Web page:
A few things first about some upcoming opportunities. We have a virtual conference next Thursday March 11 at 11:00 AM with John Ferguson, Senior Vice President & Senior Portfolio Manager with Northern Trust. Please join us!
Economic Trends & Reopening of the Economy
- History: Economic and Market Review through the Pandemic
- Current Events: Market and Economic Signs that we are at an inflection point
- Outlook for the Future: Is this a remake of the roaring 20’s?
Our State of the City Address with Joliet Mayor Bob O’Dekirk is back on the calendar for Monday, March 22 at 11 AM. Make sure to sign up here.
Also, please consider taking a few minutes to fill out the 2021 Small Business Needs Assessment. The Joliet Region Chamber of Commerce in partnership with the Illinois SBDC at Joliet Junior College asks for your assistance in our effort to best serve small business. Your input is extremely valuable and we thank you for your time in completing this survey.
Today’s update contains information the usual Thursday jobs report, the Senate vote on the covid aid bill, Illinois economy return, a new report on long term debt, PPP extension ask, and the loss of an unemployment benefits program.
*Daily Coronavirus update brought to you by Silver Cross Hospital
Senate Votes to Take Up Covid Relief Bill
Senate Democrats voted in approval on Thursday to take up a sweeping $1.9 trillion coronavirus bill, teeing off what’s expected to be a days-long sprint to pass the legislation. The Senate voted 50-50 to proceed to the coronavirus relief legislation, with Vice President Harris breaking the tie to advance the bill.
“The Senate is going to move forward with the bill. No matter how long it takes, the Senate is going to stay in session to finish the bill this week,” Senate Majority Leader Charles Schumer (D-N.Y.) said from the Senate floor on Thursday ahead of the vote.
Thursday’s vote comes after a delay on getting the green light from the Congressional Budget Office (CBO) ensuring that the Senate’s bill, which largely reflects the House measure, complied with reconciliation rules, a budget process that is allowing them to bypass a 60-vote filibuster. In an expected change, the Senate’s version of the coronavirus bill strips out language increasing the minimum wage to $15 per hour and lowers the cutoff for receiving stimulus checks to $80,000 for individuals and $160,000 for couples.
A Senate Democratic aide said on Thursday that the bill also provides $510 million for FEMA homeless shelter providers, increases the total amount of Amtrak relief funding by $200 million and places “new guardrails” on the $350 billion for state and local governments.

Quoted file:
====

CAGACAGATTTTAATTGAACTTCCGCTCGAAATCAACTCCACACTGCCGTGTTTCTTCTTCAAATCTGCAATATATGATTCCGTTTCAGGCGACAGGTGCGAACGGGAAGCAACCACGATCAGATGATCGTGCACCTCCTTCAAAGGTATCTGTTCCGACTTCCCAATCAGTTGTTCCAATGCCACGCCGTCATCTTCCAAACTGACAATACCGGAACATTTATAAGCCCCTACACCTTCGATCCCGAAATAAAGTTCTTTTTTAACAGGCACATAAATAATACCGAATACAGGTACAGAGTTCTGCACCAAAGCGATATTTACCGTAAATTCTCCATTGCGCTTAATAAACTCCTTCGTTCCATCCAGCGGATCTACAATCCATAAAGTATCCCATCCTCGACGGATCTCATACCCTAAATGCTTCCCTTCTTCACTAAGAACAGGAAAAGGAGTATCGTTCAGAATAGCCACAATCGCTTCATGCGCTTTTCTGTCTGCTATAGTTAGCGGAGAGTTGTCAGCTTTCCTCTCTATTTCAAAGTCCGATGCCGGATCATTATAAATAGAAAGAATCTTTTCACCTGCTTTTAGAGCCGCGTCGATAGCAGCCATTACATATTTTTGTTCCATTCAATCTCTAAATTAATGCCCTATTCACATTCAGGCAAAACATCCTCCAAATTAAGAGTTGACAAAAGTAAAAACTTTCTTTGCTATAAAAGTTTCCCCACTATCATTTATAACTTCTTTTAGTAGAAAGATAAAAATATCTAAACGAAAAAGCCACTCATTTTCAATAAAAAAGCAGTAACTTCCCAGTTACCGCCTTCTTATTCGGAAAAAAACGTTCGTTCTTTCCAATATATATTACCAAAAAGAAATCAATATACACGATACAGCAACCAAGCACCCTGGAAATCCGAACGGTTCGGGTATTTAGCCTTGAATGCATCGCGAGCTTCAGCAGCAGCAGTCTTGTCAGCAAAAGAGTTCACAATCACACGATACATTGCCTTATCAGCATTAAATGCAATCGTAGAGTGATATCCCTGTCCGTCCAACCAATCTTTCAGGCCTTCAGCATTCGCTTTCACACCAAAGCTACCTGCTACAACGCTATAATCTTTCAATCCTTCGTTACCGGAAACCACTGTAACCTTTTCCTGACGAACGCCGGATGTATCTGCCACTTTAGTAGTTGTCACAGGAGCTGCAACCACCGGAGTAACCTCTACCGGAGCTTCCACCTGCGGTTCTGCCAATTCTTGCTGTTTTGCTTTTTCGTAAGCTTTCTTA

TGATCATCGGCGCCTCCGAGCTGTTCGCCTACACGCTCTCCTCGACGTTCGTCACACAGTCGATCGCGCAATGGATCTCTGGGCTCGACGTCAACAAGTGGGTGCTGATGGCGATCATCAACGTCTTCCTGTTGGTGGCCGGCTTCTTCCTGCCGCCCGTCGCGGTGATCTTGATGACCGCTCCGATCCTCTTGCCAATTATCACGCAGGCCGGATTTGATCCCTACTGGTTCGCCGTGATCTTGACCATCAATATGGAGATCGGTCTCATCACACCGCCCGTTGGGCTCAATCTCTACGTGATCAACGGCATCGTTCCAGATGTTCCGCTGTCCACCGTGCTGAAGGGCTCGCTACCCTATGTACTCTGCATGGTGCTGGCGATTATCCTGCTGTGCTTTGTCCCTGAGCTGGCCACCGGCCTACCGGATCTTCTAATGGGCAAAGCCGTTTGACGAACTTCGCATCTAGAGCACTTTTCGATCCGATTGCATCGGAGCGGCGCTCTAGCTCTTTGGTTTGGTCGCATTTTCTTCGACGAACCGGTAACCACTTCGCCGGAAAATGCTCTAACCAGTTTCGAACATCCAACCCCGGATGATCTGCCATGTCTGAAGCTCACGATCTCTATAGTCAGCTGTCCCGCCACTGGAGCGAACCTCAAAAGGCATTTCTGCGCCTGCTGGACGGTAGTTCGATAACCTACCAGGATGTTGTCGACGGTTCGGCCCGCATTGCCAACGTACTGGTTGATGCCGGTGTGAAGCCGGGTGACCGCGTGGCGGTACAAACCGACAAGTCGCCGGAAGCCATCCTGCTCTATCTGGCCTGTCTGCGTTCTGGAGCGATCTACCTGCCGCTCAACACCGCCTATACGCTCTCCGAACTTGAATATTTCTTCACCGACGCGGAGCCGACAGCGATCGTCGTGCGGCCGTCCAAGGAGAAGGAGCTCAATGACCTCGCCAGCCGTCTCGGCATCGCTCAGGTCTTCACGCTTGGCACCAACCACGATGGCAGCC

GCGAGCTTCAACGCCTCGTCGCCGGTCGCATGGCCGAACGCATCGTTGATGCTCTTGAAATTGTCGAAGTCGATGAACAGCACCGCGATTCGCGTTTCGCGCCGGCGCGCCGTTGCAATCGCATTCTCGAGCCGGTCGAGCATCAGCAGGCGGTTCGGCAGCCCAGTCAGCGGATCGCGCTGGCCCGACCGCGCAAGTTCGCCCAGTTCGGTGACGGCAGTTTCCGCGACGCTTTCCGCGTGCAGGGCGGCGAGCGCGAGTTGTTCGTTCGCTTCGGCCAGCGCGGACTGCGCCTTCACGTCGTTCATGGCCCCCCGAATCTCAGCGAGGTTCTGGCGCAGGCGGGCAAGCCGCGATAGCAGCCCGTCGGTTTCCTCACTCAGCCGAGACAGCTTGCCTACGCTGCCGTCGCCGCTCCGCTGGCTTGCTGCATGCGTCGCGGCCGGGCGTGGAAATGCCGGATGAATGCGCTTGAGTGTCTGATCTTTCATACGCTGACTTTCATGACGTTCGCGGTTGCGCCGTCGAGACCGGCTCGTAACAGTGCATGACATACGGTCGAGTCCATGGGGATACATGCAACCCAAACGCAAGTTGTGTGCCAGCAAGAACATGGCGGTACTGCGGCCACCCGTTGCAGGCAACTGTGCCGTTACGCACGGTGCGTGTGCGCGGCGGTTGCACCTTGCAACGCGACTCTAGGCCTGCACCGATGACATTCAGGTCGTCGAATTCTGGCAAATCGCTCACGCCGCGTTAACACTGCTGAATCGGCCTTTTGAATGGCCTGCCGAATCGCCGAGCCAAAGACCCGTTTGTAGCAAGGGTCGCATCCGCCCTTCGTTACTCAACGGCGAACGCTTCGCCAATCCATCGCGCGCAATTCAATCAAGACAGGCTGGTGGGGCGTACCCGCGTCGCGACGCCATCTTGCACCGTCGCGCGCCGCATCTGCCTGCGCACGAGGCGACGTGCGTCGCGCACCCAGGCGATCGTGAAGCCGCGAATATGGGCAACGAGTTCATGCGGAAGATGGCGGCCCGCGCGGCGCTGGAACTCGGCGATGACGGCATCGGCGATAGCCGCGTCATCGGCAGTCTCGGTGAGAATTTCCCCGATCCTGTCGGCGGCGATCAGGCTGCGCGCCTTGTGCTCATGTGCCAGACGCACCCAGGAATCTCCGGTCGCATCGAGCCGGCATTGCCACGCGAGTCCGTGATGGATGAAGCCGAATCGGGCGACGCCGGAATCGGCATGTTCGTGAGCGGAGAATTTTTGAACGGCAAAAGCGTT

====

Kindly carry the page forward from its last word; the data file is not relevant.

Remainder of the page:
Even though the Senate voted on Thursday to take up the legislation, the chamber still faces potentially days before it can take a final vote. The bill will need to also bounce back to the House, which will need to approve any changes made by the Senate.
Sen. Ron Johnson (R-Wis.) is making Senate staff read the entire text of the Senate bill, which senators estimate could last anywhere from five to 10 hours. “At a minimum, somebody ought to read it. … How can you craft effective amendments on a bill that you haven’t even seen or haven’t been given time to read,” Johnson said.
After that the Senate still faces up to 20 hours of debate before it could start a marathon session known as vote-a-rama, where any senator who wants to force a vote on an amendment will be able to. Senators acknowledged that they are largely in the dark about how long the entire process will last.
Thursday Jobs Report
The number of Americans applying for unemployment benefits edged higher last week to 745,000, a sign that many employers continue to cut jobs despite a drop in confirmed viral infections and evidence that the overall economy is improving.
Today’s report from the Labor Department showed that jobless claims rose by 9,000 from the previous week. All told, 4.3 million Americans are receiving traditional state unemployment benefits. Counting supplemental federal unemployment programs that were established to soften the economic damage from the virus, an estimated 18 million people are collecting some form of jobless aid.
On Friday, though, economists have forecast that the government will report a strong job gain for February of near 200,000, which would raise hopes that layoffs will slow. Optimism is rising that increasing vaccinations and a new federal rescue aid package that will likely be enacted soon will spur growth and hiring in the coming months. Many analysts foresee the economy expanding at an annual rate of at least 5 percent in the current quarter and 7 percent for all of 2021. A good reminder to join us next Thursday to hear more about the economy!
Already, crucial sectors of the economy are showing signs of picking up as vaccinations increase, federal aid spreads through the economy and the Fed’s low-rate policies fuel borrowing and spending. Last month, America’s consumers bounced back from months of retrenchment to step up their spending by 2.4% — the sharpest increase in seven months and a sign that the economy may be poised to sustain a recovery.